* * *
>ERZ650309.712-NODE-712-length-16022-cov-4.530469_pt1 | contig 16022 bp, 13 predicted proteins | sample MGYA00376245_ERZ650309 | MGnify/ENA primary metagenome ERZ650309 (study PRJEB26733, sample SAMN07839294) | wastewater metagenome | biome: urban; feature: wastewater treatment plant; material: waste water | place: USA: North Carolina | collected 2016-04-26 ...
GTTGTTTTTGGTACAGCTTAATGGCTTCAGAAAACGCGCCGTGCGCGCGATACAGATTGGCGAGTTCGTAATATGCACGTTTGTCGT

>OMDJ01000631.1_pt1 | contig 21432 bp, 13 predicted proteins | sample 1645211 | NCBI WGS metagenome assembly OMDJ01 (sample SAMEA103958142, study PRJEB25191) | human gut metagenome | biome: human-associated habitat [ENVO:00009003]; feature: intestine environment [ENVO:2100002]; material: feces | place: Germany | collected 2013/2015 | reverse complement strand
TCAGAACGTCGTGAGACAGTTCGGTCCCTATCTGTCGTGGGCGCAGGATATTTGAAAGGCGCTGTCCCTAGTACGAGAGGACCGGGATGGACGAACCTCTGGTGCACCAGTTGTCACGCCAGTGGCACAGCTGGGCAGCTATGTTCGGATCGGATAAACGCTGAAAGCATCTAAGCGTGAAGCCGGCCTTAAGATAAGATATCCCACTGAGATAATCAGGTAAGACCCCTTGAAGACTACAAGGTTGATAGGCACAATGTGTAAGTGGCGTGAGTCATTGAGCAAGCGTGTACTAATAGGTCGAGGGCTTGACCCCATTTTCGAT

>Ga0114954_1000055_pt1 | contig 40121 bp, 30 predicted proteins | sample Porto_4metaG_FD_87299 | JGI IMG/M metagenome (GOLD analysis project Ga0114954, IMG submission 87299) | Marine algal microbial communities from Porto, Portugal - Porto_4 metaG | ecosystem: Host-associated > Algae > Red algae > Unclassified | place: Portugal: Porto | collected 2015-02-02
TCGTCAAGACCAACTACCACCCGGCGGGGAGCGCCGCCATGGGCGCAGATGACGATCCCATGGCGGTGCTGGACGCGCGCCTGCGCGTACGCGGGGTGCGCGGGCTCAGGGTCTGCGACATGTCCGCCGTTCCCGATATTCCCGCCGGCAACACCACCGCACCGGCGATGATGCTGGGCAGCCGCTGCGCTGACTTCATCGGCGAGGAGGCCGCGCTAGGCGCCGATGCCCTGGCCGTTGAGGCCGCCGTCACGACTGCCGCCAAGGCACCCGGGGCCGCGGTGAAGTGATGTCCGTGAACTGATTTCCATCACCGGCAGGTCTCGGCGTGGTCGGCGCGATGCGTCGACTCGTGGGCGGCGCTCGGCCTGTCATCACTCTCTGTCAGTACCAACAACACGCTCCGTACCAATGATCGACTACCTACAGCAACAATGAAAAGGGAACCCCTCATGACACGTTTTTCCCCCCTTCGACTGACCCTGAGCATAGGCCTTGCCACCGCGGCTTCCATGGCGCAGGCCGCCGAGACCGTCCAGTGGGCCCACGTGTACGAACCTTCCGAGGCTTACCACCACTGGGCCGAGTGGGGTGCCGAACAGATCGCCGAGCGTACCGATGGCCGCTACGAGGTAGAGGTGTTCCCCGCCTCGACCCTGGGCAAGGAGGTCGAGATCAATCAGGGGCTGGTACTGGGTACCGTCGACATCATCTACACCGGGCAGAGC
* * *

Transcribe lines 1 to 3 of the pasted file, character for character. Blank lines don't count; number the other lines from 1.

>ERZ650309.712-NODE-712-length-16022-cov-4.530469_pt1 | contig 16022 bp, 13 predicted proteins | sample MGYA00376245_ERZ650309 | MGnify/ENA primary metagenome ERZ650309 (study PRJEB26733, sample SAMN07839294) | wastewater metagenome | biome: urban; feature: wastewater treatment plant; material: waste water | place: USA: North Carolina | collected 2016-04-26 ...
GTTGTTTTTGGTACAGCTTAATGGCTTCAGAAAACGCGCCGTGCGCGCGATACAGATTGGCGAGTTCGTAATATGCACGTTTGTCGT

>OMDJ01000631.1_pt1 | contig 21432 bp, 13 predicted proteins | sample 1645211 | NCBI WGS metagenome assembly OMDJ01 (sample SAMEA103958142, study PRJEB25191) | human gut metagenome | biome: human-associated habitat [ENVO:00009003]; feature: intestine environment [ENVO:2100002]; material: feces | place: Germany | collected 2013/2015 | reverse complement strand